Korean War Causes
Korean War 1950-53 Events
August: North Korean army pushed the South Korean and UN forces southwards and trapped them in a small pocket near Pusan.
To avoid defeat, General MacArthur launched a sea-borne counter-attack near Inchon in September 1950 and recaptured Seoul, capital of South Korea.
The UN forces pushed on, and crossed the 38th Parallel, which was the border between North and South Korea agreed upon in 1945. China, alarmed at this, warned the Americans to stay south of this line, but MacArthur pushed on until the UN forces were at the Yalu River, the North Korean border with China.
With Stalin's blessing, the Chinese army crossed the Yalu River in November 1950, drove back the UN forces and advanced into South Korea. By January MacArthur and his forces had managed to halt the Chinese and North Koreans, and by March he was slowly able to push them back across the 38th Parallel.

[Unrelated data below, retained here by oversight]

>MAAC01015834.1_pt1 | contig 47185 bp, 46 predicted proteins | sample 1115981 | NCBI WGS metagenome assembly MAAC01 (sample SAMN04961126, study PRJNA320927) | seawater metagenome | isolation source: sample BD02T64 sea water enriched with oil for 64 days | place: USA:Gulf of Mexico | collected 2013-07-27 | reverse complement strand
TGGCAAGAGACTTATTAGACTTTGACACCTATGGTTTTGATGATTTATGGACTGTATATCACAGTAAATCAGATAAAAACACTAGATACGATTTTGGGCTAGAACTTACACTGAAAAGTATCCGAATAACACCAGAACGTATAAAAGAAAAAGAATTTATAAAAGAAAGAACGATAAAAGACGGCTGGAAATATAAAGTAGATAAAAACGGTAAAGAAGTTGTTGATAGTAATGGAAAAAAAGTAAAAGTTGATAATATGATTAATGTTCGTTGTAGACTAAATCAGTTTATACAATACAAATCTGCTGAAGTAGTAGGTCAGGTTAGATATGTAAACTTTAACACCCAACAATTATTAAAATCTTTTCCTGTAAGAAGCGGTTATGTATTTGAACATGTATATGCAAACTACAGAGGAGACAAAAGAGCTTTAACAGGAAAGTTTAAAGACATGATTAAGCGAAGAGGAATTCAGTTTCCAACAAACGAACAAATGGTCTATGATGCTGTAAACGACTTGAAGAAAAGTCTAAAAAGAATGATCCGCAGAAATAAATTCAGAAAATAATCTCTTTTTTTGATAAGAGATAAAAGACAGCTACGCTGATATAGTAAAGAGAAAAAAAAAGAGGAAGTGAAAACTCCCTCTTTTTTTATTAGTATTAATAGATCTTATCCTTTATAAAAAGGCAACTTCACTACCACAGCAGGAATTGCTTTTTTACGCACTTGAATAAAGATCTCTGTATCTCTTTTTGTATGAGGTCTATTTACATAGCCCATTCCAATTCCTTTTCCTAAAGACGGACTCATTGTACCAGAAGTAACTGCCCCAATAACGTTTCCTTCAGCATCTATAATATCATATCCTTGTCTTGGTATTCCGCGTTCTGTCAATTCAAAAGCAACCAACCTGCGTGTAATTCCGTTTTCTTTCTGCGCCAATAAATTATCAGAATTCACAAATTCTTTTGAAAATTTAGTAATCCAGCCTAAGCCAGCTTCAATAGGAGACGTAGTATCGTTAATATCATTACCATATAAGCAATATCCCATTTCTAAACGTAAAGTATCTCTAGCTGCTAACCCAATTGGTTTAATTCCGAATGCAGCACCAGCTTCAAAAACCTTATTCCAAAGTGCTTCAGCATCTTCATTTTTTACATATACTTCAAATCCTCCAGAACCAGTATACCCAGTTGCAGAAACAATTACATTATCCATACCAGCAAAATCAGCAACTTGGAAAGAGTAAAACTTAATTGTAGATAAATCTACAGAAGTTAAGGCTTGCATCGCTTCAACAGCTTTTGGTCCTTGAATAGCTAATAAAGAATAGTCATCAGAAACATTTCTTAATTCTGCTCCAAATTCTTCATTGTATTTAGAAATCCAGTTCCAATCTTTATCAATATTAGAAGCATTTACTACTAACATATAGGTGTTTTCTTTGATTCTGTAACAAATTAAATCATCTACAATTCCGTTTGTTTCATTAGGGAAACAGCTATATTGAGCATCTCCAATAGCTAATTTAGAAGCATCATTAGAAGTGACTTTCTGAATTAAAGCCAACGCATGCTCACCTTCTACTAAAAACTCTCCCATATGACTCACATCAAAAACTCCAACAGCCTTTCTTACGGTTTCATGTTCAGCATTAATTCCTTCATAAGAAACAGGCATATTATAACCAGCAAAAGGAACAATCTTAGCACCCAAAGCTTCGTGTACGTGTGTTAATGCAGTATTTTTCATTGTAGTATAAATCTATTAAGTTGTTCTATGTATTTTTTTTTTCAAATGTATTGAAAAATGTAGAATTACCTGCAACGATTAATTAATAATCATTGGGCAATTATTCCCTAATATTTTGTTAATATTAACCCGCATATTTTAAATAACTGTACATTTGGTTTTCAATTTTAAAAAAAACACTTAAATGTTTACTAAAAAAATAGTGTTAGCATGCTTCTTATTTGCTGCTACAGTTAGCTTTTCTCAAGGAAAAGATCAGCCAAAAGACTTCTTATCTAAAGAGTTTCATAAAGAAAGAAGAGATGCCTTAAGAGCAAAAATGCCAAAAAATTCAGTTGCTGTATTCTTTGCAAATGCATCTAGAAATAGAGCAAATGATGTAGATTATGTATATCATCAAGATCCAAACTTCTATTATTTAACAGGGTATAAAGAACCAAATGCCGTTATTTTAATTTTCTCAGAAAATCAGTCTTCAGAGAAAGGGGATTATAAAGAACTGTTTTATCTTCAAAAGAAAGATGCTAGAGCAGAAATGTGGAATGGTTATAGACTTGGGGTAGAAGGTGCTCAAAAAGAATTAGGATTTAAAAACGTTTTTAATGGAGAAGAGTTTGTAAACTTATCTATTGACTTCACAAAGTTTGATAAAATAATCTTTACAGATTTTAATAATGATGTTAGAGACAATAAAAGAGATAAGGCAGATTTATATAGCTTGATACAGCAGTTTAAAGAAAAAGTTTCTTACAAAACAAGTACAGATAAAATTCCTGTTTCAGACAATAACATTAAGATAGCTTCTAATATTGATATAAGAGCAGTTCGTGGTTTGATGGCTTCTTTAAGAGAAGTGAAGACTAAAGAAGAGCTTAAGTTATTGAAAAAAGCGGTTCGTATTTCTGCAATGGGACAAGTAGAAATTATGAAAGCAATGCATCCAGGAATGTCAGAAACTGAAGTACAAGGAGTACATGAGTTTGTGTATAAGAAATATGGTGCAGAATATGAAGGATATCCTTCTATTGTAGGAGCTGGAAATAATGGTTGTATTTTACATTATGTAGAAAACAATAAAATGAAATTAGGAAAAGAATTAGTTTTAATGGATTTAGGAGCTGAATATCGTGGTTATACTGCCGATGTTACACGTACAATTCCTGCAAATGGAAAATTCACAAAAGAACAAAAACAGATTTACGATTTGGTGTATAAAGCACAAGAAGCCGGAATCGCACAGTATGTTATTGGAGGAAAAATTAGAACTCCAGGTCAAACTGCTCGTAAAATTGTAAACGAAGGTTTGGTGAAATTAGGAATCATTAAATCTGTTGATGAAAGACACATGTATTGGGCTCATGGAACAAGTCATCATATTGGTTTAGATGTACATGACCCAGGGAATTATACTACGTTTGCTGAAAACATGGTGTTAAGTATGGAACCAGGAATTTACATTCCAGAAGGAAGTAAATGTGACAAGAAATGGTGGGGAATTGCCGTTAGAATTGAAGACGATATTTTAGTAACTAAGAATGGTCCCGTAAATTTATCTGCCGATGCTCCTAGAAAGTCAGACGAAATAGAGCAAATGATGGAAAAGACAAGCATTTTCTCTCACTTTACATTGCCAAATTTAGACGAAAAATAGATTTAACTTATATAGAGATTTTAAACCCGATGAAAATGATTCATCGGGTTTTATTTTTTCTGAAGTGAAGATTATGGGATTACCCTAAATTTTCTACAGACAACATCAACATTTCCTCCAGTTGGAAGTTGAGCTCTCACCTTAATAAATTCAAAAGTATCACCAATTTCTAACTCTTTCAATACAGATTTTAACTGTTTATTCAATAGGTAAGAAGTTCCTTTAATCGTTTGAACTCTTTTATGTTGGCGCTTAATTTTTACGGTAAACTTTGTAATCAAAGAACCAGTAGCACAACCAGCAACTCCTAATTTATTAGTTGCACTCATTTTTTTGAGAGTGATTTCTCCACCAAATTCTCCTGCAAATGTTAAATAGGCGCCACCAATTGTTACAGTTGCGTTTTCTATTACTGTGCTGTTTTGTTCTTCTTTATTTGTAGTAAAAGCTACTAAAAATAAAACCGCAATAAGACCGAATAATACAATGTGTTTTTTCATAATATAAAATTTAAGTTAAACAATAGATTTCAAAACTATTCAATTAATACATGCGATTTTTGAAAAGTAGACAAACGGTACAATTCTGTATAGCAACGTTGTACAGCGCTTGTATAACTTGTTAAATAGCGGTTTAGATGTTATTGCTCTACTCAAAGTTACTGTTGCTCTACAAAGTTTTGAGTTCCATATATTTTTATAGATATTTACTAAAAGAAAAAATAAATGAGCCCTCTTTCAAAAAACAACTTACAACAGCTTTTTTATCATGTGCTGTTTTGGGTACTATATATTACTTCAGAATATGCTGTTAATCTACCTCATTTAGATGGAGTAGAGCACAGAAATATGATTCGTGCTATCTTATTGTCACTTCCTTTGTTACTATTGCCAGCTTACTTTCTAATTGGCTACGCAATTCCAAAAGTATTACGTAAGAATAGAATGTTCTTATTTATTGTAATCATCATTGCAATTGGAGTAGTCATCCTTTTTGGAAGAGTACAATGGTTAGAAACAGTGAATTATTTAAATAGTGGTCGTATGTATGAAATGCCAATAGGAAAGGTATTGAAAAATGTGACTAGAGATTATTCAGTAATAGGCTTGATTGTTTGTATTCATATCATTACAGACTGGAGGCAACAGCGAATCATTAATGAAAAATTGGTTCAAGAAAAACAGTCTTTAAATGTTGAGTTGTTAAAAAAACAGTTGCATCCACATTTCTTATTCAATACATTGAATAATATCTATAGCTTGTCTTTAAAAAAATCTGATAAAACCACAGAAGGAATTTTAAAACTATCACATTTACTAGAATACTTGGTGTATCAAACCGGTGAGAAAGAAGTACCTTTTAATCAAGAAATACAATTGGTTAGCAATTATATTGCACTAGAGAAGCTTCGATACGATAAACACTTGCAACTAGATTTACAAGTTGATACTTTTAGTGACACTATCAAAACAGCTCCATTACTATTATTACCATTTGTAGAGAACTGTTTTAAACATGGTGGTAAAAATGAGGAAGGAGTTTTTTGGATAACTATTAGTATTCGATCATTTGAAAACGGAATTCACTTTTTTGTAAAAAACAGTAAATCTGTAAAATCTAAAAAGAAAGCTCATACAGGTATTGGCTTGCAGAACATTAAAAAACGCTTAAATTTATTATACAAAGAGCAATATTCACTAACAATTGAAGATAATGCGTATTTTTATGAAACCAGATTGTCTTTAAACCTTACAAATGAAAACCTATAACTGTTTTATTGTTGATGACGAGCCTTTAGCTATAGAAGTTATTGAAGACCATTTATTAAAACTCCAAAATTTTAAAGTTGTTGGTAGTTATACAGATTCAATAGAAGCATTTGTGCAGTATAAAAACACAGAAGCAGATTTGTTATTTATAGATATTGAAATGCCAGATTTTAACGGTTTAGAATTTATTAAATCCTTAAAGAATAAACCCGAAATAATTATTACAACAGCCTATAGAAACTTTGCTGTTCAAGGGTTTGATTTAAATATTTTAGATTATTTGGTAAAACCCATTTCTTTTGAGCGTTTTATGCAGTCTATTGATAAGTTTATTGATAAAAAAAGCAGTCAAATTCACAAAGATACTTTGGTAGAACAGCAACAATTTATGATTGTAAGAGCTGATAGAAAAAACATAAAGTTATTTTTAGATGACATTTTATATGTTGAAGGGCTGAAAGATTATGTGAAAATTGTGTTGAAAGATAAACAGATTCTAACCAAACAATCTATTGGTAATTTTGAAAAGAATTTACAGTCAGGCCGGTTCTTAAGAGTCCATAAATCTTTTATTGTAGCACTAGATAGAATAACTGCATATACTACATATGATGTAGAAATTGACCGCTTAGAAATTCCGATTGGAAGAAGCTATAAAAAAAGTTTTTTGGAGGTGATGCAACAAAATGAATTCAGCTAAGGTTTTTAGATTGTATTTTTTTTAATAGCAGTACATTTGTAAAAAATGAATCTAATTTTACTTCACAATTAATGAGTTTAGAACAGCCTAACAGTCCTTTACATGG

At this point President Truman was prepared to negotiate a ceasefire but MacArthur had meanwhile re-crossed the 38th Parallel into North Korea and was demanding its surrender. He wanted a complete victory over communism, which included an attack on China and the use of the atomic bomb - Truman sacked him - could have led to WW3
Summary of Korean War Events
The Korean War 1950-1953
- June 1950 North Korea NKPA invaded South Korea.
- South Korean forces were pushed back. Truman asked the UN to help.
- Nov 1950: UN forces, which were mainly American, drove the North Korean army to the Yalu River.
- Jan 1951: Chinese People Volunteers (200,000) invaded Korea and drove the UN back. MacArthur wanted to use atomic weapons and continue into China. He was fired by Truman - could have led to WW3.
- UN forces pushed the North Koreans back to the 38th Parallel - stalemate